A recent meeting of the Pennsylvania Board of Game Commissioners was recorded as it took place and will be placed on the commission’s website as a webcast. The event featured a variety of important board reports and votes. Webcast availability represents an important step forward for the game commission. The site used by the organization lacks the ability to store video and make it available on demand, but the webcast can be hosted for an extended period to support viewing for those who could not attend the actual event.
Scope of the webcasting project
Carl Roe, executive director for the game commission, explained that the organization regularly webcasts its meetings when they take place in Harrisburg, PA. However, the technological setup had prevented the organizations from deploying that capability in other locations. The new webcast release is the first of its nature at a location other than Harrisburg.
“The Game Commission has been conducting live webcasts of the Board’s meetings held in Harrisburg,” said Roe. “However, when the Board goes ‘on the road,’ the ability to webcast the meeting is complicated from a technological standpoint. To provide those who missed the meeting a chance to see it, we will begin broadcasting a nearly three-hour loop of the meeting, which will ensure that anyone interested in viewing the meeting can do so for the next two weeks.”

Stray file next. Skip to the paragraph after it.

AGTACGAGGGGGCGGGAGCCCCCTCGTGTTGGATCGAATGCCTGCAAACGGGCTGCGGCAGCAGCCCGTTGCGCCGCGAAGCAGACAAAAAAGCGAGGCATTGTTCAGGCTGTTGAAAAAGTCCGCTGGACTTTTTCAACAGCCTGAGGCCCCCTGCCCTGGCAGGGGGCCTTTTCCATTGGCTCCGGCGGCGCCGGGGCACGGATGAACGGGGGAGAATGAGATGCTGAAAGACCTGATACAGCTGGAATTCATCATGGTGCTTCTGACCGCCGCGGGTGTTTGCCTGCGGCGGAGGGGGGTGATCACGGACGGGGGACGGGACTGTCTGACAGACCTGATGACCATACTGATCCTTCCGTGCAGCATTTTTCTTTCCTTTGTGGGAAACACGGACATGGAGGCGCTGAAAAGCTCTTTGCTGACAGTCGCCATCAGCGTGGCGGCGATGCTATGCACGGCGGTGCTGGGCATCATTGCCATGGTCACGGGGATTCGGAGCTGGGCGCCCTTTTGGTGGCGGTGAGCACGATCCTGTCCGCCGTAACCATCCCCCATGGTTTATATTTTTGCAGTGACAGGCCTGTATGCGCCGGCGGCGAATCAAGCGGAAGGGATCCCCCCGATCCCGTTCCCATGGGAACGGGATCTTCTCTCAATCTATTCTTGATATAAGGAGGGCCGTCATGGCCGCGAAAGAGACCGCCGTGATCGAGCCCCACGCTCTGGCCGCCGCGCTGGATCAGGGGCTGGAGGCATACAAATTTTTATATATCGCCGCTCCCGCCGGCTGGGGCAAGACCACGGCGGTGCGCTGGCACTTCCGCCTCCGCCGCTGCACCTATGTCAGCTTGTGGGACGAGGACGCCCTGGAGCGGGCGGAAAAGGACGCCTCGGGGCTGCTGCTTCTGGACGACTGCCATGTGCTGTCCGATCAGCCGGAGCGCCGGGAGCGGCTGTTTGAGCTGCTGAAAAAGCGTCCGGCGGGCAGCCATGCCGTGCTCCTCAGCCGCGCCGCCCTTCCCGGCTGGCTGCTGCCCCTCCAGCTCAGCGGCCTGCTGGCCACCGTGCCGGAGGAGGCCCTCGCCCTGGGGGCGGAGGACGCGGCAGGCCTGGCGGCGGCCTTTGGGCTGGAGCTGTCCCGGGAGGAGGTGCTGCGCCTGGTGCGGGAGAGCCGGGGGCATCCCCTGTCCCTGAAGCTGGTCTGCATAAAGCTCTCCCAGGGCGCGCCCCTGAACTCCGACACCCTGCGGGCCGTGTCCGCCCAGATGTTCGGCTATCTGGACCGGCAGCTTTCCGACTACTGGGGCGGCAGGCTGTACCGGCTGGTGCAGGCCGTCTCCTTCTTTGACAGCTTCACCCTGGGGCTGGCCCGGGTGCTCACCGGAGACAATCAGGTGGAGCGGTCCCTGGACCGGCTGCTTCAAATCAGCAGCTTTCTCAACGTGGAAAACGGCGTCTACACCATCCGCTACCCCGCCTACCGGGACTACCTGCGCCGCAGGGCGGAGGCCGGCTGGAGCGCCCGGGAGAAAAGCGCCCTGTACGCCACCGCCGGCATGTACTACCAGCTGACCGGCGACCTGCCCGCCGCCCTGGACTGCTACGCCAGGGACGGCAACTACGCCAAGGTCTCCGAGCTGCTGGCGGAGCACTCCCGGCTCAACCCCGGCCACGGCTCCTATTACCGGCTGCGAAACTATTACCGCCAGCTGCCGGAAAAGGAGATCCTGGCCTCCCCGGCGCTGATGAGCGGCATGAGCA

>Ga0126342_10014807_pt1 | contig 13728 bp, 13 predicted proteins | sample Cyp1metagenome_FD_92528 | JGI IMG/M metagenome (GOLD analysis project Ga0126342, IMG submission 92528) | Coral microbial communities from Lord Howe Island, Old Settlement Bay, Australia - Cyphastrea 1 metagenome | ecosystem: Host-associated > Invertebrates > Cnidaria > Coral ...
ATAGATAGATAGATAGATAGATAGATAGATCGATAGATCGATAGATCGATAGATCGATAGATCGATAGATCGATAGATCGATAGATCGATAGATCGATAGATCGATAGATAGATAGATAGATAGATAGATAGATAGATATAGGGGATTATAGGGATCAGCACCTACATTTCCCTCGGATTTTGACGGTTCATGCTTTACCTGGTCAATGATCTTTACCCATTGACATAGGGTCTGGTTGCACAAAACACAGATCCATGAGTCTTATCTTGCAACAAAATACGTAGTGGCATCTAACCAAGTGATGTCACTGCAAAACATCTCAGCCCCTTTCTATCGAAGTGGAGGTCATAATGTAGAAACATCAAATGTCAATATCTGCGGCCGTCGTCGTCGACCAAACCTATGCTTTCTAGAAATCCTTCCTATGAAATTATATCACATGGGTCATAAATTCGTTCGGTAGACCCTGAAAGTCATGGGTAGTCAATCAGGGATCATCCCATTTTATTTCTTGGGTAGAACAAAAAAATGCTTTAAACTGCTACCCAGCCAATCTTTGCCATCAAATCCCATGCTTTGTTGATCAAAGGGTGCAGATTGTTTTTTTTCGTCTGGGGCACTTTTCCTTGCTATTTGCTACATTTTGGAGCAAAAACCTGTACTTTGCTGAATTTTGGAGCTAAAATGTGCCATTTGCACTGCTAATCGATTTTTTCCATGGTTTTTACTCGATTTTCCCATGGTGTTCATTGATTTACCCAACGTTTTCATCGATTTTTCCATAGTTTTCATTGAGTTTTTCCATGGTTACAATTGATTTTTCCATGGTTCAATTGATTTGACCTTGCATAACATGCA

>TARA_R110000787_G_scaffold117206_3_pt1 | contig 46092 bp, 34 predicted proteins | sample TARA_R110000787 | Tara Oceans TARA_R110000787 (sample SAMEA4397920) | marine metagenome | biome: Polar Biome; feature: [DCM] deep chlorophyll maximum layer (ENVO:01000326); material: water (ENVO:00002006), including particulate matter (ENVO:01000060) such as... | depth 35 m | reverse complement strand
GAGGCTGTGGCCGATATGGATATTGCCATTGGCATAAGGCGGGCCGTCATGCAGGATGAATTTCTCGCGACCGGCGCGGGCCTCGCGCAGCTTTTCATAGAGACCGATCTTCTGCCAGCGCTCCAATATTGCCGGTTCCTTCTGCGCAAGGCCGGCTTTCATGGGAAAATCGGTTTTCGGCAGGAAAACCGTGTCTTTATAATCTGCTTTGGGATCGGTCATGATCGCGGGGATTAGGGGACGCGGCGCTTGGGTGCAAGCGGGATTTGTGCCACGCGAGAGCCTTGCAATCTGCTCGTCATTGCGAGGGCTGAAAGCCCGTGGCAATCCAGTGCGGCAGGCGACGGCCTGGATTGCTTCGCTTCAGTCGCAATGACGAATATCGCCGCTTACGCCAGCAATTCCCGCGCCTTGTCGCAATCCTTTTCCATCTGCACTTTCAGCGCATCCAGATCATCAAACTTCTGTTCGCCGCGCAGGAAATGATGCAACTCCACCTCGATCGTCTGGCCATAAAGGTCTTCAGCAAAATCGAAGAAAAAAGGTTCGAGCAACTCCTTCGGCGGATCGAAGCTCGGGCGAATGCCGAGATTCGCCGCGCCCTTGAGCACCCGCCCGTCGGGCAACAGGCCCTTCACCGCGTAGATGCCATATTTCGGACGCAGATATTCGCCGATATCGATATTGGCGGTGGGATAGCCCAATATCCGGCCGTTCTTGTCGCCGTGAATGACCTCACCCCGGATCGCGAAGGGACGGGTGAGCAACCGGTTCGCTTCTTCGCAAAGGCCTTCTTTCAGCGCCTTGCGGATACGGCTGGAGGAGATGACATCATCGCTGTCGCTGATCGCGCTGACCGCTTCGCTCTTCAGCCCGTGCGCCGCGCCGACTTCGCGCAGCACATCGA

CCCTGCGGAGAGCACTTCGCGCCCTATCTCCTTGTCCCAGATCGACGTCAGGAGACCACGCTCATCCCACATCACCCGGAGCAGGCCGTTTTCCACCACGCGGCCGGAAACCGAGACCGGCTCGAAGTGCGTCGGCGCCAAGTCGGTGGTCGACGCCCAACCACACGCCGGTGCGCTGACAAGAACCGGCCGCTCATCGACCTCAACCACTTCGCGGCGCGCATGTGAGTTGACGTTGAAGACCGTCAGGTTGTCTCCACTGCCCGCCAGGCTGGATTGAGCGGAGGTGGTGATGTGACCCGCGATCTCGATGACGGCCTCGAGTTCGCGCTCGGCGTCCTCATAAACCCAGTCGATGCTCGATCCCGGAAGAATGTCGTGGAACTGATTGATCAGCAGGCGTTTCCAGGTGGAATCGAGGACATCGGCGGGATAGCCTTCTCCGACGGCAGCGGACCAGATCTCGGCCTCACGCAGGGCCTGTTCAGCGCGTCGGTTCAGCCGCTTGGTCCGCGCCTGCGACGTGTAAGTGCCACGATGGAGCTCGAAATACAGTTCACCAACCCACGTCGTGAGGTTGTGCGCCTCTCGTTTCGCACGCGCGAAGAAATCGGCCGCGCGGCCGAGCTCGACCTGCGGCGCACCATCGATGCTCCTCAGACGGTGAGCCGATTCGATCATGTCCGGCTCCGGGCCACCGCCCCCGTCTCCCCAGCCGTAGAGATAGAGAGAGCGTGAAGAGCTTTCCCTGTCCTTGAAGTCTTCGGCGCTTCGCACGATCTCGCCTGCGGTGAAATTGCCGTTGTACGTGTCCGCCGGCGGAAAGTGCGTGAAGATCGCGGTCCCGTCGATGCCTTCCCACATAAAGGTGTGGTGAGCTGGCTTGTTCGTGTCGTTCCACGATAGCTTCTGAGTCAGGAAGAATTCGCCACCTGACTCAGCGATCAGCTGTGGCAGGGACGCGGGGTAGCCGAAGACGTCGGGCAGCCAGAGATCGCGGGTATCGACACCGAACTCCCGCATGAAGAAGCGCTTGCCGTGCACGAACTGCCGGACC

Approaching webcasting from a business perspective
Government organizations are increasingly turning to webcasting in an effort to increase transparency and making data much more accessible. While businesses do not have the same need to make their operations visible to the public, they can gain substantially by using the technology to improve internal communications. Webcasting, in particular, presents an ideal way to enhance meetings because it offers built-in social functionality that can engage workers in a meaningful way even if they are not attending the meeting in person.
When a business wants to hold an important meeting, but cannot find a time for all parties involved to attend, webcasting can be used to streamline the process. A single host can run the event and present the necessary information, such as reading board reports and other processes. Then social solutions, such as hand-raising systems, voting and comments can enable participants to get meaningfully involved, making it a better event than a teleconference or similar virtual gathering.